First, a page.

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I have two bodies, one rotates around another on orbit. For i.e. Earth and Sun or Moon and Earth.

If we know masses, velocity, distance and keplerian elements of orbit, how can we find the positions of Lagrangian points?

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  • $\begingroup$ this answer might help space.stackexchange.com/a/26037/12102 $\endgroup$
    – uhoh
    Nov 26, 2021 at 13:29
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    $\begingroup$ @uhoh I see L1 and L2 here, but what is about L3, L4 and L5? $\endgroup$
    – Robotex
    Nov 26, 2021 at 13:44
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    $\begingroup$ That's all I can find right now. From what I remember the Wikipedia article on Lagrange points gives equations for all five but there are some problems and they're not all correct, so it's necessary to go find a proper derivation somewhere. There are plenty of approximations and simplifications, but to get the exact answers you have to find the roots of some polynomials, fifth order for the first three collinear points, and for the two triangular points for two finite masses (where you don't assume the smaller one is extremely small) they can't be exactly on the small body's orbit and... $\endgroup$
    – uhoh
    Nov 26, 2021 at 19:58
  • $\begingroup$ exactly form an equilateral triangle at the same time; one of the two constraints has to be relaxed. If nobody digs in and answers in the next few days ping me again and I'll try. update: Oh, in this answer I calculate all five points for any ratio of the two masses. The script is easy but you can see it numerically finds the point by looking for the five zeros of acceleration in the rotating frame. space.stackexchange.com/a/36832/12102 I think you want a simple equation for your answer and I don't know if such a thing exists or not right now. $\endgroup$
    – uhoh
    Nov 26, 2021 at 20:04
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    $\begingroup$ @uhoh Each of the two triangular points does exactly form an equilateral triangle with the primary and secondary body as the other two points. $\endgroup$ Nov 27, 2021 at 4:38

1 Answer 1

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For details on L4 and L5, including a fascinating solution in which the equilateral triangle continuously changes size, but stays equilateral, please look at this answer. These and other variants of the triangle pattern work even when none of the masses is ignored. If the three masses are equal, the center of mass equals the geometric center. There are multiple definitions of the center of a triangle, but for an equilateral triangle, they all coincide. If the masses are not all equal, the center of mass will lie at the weighted average of the positions of the three bodies, and the whole triangle will spin around this point at one particular constant angular rate, $\omega^2 = G (m_1 + m_2 + m_3)/d^3$, where $d$ is the distance from the three masses to each other.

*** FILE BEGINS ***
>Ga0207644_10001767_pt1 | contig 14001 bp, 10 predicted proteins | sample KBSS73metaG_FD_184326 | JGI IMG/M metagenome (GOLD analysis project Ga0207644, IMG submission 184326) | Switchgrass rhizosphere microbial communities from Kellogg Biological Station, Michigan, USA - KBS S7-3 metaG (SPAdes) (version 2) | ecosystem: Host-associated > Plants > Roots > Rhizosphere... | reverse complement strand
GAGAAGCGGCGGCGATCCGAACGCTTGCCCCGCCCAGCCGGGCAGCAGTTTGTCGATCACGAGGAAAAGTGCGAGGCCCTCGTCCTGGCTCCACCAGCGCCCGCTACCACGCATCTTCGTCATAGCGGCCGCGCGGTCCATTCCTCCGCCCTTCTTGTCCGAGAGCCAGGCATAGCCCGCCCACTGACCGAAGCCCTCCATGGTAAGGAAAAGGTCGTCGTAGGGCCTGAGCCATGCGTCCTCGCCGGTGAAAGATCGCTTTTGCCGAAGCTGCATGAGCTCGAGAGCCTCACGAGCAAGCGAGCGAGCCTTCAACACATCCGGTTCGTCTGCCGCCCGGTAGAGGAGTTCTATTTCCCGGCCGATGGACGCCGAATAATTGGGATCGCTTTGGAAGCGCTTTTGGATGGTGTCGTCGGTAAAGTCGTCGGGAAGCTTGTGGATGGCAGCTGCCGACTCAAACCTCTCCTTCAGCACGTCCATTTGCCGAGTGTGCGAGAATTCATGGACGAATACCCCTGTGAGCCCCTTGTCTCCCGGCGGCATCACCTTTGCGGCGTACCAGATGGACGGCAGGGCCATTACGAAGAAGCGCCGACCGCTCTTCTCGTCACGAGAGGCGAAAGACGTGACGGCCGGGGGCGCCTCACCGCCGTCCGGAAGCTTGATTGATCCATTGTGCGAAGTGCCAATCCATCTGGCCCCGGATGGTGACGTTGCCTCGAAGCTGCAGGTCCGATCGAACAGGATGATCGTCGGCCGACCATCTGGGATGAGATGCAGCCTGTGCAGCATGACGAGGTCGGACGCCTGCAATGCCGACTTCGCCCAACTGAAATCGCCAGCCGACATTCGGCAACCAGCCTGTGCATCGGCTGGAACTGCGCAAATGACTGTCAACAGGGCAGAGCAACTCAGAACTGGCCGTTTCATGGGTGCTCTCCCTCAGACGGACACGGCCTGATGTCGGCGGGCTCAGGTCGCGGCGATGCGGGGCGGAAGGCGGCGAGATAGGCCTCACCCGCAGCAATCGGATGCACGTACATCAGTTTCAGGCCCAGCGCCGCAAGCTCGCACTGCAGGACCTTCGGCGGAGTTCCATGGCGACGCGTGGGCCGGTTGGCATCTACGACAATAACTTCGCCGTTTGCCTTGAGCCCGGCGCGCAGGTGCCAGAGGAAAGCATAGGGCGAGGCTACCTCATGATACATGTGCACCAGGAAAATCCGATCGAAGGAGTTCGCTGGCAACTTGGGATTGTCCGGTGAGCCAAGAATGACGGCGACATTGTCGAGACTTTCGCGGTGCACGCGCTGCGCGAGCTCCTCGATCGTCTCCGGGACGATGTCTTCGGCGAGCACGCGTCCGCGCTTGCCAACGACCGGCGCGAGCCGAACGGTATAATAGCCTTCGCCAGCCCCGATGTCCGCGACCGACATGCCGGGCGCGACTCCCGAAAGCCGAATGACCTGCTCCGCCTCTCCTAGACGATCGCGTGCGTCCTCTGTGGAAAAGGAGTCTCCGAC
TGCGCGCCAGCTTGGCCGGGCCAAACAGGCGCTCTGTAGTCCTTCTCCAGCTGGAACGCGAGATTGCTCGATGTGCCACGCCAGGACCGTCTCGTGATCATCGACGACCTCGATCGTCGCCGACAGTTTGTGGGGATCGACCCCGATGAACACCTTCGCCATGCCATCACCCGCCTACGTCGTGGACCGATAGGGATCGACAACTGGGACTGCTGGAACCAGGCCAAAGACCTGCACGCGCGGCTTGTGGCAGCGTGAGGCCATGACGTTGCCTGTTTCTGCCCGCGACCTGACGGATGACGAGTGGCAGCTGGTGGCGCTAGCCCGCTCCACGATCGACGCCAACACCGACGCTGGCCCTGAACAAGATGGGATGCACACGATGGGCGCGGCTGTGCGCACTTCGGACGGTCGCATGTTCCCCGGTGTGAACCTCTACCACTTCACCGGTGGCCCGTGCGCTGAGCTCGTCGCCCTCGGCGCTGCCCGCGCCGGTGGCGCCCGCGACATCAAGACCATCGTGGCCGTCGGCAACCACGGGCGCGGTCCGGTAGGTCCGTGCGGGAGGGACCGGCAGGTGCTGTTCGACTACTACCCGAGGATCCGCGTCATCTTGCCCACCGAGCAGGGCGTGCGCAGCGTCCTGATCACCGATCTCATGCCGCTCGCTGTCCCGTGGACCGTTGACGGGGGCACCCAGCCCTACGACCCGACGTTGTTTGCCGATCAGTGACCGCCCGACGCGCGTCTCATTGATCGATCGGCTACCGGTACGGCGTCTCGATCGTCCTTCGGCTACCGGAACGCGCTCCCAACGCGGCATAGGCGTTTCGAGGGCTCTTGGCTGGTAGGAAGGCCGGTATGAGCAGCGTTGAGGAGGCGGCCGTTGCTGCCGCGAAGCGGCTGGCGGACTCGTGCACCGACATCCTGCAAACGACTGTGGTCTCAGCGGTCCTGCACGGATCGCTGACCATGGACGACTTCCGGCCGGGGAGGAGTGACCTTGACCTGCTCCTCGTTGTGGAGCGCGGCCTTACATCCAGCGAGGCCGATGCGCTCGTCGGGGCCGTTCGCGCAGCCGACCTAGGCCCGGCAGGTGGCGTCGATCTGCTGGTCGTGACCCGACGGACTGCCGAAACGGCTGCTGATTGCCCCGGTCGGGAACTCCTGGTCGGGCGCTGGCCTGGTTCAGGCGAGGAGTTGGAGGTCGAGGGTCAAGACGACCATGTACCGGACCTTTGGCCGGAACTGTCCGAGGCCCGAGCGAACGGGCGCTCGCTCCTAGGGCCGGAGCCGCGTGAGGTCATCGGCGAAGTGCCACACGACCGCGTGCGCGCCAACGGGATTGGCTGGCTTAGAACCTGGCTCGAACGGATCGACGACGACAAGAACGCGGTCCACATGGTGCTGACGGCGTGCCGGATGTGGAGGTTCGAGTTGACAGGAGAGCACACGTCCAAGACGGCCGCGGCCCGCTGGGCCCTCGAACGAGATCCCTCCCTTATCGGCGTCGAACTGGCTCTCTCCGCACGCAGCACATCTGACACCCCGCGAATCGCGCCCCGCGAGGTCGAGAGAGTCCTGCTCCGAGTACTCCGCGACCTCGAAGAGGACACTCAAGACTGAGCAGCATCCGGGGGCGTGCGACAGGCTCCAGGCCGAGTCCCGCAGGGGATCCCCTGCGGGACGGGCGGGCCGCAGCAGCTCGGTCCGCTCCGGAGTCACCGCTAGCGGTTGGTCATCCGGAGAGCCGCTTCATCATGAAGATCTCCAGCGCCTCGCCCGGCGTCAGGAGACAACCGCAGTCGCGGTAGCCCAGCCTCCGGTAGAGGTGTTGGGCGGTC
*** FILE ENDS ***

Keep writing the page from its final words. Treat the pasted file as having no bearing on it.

L3 is one of the linear ones, first found by Euler, just like L1 and L2. It lies on the line between the two larger masses, but on the opposite side of the largest mass, so the lineup looks like this:

L3 --- Primary --- L1 --- Secondary --- L2.

Typical equations for L1, L2, and L3, such as on Wikipedia, assume the smallest mass is effectively zero, but that turns out not to be necessary either. The three masses must lie on a line, and that line must rotate uniformly in a fixed plane, but we can find the three position solutions even when all three masses are significant. The equation to solve is a fifth-degree polynomial in the ratio of the distances between the masses. I won't derive anything, but just refer you to the book I read it in: Richard Battin's An Introduction to the Mathematics and Methods of Astrodynamics, chapter 8. Label the bodies not by their masses, but rather their positions ordered from left to right, on the $\xi$ axis, as $\xi_1 < \xi_2 < \xi_3$. Define $r_{ij}$ as the distance $\xi_j-\xi_i$ (guaranteed positive, from the way we labeled them), and let $\chi=r_{23}/r_{12}$. The value $\xi=0$ is the point about which the whole system rotates, $\xi_1$ must be negative, and $\xi_2$ may also be, depending on the exact ratios of the masses. After some algebra, one arrives at the equation $$(m_1 + m_2)\chi^5 + (3m_1 + 2m_2)\chi^4 + (3m_1 + m_2)\chi^3 - (m_2 + 3m_3)\chi^2 - (2m_2 + 3m_3)\chi - (m_2 + m_3) = 0$$ which has exactly one positive real root. Find that $\chi$ (and since this is a quintic, there is no neat, closed-form solution), then plug back into other expressions from the book (pages 366 to 369 of the 1999 edition) to find $\omega$, $\xi_1$, $r_{12}$, $\xi_2$ and $\xi_3$.

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  • $\begingroup$ and getting cooler by the minute! $\endgroup$
    – uhoh
    Nov 29, 2021 at 23:22

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